relationship. A congressional aide and an administration official said their 
appearance was aimed at stopping any House action on the resolutions.

   Pompeo and Mattis had made a similar entreaty to the Senate late last month. 
But it was roundly panned by senators angered by the secretaries' refusal to 
accept a CIA determination that assessed the crown prince had ordered 
Khashoggi's murder.

   CIA Director Gina Haspel briefed House leaders Wednesday on the Khashoggi 

   The journalist, who had lived in the U.S. and wrote for The Washington Post, 
had been critical of the Saudi regime. He was killed in what U.S. officials 
have described as an elaborate plot as he visited the consulate for marriage 

   Saudi prosecutors have said a 15-man team sent to Istanbul killed Khashoggi 
and then dismembered his body, which has not been found. Those findings came 
after Saudi authorities spent weeks denying Khashoggi had been killed in the 

   Trump has been reluctant to condemn the crown prince. He said the United 
States "intends to remain a steadfast partner" of the country, touted Saudi 
arms deals worth billions of dollars to the U.S. and thanked the Saudis for 
plunging oil prices.

   But Graham and Sen. Bob Menendez, the top Democrat on the Foreign Relations 
Committee, have rejected Trump's economic arguments. They are setting the stage 
for legislation next year that goes further in halting arms sales and taking 
other measures.

   Menendez says economic concerns do not overpower human rights and the U.S. 
must send a "global message that killing with impunity" will not be tolerated.

   Frustration with the crown prince and the White House prompted several 
Republicans to support the Yemen resolution. Seven Republicans and all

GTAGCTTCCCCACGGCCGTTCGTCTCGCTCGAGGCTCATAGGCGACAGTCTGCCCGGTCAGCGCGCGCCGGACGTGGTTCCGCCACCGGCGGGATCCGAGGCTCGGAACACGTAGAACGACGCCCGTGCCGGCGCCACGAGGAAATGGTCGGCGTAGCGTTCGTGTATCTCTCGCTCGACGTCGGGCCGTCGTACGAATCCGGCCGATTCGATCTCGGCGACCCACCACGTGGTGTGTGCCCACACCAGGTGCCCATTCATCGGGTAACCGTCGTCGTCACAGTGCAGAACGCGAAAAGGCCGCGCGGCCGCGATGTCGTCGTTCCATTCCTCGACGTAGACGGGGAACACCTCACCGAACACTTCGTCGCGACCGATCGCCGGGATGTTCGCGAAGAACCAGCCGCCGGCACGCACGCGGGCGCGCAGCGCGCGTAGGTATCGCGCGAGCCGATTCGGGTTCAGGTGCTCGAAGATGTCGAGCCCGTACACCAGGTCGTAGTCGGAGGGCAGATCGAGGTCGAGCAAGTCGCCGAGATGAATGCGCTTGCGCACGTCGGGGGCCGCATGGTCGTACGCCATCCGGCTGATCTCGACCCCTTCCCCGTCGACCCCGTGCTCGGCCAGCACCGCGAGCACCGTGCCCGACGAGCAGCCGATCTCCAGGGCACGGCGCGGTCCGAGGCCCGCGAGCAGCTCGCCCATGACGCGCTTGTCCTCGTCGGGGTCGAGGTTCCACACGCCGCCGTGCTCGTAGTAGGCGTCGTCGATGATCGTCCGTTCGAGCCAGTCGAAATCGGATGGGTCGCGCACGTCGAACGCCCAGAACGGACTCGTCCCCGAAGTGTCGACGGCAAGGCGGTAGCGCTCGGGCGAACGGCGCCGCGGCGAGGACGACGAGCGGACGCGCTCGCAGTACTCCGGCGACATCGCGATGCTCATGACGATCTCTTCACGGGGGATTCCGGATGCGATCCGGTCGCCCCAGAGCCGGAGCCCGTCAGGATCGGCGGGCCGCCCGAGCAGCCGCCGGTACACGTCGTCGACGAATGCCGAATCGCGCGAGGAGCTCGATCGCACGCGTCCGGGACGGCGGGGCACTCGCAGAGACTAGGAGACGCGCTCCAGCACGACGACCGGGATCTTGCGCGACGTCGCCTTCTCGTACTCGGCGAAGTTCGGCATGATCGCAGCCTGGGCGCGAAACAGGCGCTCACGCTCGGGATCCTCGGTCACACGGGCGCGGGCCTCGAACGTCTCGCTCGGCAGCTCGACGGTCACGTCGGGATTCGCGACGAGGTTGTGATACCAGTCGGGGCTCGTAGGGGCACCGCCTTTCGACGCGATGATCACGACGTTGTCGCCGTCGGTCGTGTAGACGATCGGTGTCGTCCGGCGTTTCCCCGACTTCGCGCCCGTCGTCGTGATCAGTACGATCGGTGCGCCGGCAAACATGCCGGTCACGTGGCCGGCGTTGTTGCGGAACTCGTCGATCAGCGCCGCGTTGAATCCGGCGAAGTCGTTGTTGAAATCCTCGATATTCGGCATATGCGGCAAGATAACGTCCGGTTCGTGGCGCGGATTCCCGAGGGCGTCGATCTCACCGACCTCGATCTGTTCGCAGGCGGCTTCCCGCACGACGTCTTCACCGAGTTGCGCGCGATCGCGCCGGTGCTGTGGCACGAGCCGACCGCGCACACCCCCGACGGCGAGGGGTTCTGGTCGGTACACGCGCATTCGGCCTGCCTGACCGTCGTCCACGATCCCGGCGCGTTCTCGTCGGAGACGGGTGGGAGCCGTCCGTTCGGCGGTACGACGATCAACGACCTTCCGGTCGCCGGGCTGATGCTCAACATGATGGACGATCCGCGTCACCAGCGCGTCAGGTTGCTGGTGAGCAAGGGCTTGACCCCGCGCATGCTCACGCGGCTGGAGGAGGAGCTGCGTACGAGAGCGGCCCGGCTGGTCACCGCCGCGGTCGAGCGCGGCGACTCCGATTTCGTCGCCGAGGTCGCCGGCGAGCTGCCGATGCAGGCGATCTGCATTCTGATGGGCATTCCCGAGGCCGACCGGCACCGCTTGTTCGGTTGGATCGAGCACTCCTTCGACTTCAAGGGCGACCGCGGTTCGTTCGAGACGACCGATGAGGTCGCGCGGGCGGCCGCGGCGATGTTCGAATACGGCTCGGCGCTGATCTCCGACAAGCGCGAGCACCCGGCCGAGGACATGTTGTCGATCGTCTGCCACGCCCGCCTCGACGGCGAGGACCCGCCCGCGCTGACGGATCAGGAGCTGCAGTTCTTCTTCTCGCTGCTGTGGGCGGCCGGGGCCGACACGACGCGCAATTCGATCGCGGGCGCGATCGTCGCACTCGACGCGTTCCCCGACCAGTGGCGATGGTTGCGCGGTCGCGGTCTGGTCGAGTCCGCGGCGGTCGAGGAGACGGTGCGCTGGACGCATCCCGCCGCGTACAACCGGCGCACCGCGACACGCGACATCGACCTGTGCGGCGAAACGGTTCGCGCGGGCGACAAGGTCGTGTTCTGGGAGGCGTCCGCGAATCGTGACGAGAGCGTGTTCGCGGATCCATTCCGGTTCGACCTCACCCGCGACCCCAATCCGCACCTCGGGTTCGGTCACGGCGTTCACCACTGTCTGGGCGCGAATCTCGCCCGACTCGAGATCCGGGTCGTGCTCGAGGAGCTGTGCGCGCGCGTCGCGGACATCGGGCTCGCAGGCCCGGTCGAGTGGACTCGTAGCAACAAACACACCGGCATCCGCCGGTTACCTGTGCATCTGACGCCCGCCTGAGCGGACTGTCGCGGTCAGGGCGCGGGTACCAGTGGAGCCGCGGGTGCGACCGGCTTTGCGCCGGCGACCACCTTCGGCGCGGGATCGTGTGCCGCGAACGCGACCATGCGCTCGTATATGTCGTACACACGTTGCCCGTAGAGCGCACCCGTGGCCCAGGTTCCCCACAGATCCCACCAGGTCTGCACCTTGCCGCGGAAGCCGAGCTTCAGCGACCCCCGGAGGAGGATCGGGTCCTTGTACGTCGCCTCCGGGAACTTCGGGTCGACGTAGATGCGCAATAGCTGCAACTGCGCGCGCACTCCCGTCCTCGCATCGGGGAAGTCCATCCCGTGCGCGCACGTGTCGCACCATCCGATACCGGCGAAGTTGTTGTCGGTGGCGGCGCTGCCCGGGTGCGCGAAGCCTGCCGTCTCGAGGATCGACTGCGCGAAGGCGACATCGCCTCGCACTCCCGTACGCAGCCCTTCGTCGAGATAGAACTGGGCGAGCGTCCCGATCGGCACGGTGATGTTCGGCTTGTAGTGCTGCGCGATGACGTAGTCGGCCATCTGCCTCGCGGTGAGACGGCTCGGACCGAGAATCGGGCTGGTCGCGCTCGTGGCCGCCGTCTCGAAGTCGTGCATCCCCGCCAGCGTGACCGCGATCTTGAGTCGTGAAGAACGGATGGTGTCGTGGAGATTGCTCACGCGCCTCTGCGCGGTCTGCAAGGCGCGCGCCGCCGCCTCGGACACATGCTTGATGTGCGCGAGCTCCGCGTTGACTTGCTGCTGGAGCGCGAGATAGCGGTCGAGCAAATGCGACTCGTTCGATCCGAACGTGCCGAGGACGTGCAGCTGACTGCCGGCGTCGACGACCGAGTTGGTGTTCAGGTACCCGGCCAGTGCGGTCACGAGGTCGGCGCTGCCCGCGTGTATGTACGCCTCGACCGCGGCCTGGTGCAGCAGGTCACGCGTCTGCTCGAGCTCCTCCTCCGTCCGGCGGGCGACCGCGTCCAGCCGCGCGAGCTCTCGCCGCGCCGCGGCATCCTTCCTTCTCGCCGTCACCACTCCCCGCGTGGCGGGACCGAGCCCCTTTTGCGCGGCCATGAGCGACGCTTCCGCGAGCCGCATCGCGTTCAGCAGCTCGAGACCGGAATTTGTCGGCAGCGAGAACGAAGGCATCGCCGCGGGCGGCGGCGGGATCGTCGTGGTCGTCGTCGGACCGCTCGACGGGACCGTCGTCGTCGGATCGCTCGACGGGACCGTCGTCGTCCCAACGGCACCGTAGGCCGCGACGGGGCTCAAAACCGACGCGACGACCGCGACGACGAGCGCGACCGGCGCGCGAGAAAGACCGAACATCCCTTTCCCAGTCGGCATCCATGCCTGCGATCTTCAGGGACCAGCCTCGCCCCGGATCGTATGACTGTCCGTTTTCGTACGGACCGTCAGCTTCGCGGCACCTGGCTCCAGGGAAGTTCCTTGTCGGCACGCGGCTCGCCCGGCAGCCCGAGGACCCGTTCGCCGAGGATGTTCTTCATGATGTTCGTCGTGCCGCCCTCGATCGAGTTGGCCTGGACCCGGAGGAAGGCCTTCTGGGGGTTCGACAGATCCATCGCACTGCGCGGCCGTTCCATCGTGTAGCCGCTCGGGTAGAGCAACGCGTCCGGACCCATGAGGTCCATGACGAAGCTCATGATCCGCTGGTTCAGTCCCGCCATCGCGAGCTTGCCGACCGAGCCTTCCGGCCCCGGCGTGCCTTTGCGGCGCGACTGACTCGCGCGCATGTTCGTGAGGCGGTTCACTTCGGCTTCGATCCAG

Democrats voted for it. Some already had concerns about the war, which human 
rights groups say is wreaking havoc on the country and subjecting civilians, 
many of them children, to deadly disease and indiscriminate bombing.

   The resolution condemning Saudi Arabia for Khashoggi's slaying was from 
Senate Foreign Relations Chairman Bob Corker and Senate Majority Leader Mitch 
McConnell. Both Republicans opposed the Yemen resolution and voted against it.

   McConnell said senators have grave concerns about Khashoggi's killing, but 
"we also want to preserve a 70-year partnership between the United States and 
Saudi Arabia, and we want to ensure it continues to serve American interests 
and stabilizes a dangerous and critical region."

   But McConnell encouraged passage of the Khashoggi resolution and said it 
provided "a clear and unambiguous message about how we feel about what happened 
to this journalist."

   The Senate debate came as the United Nations secretary general on Thursday 
announced that Yemen's warring sides have agreed to a province-wide cease-fire 
and withdrawal of troops in Hodeida, a contested Red Sea port city. The 
agreement came during peace talks in Sweden.

   The brutal four-year-old civil war pits the internationally recognized 
Yemeni government, supported by a Saudi-led coalition, against the Iran-backed 
rebels known as Houthis.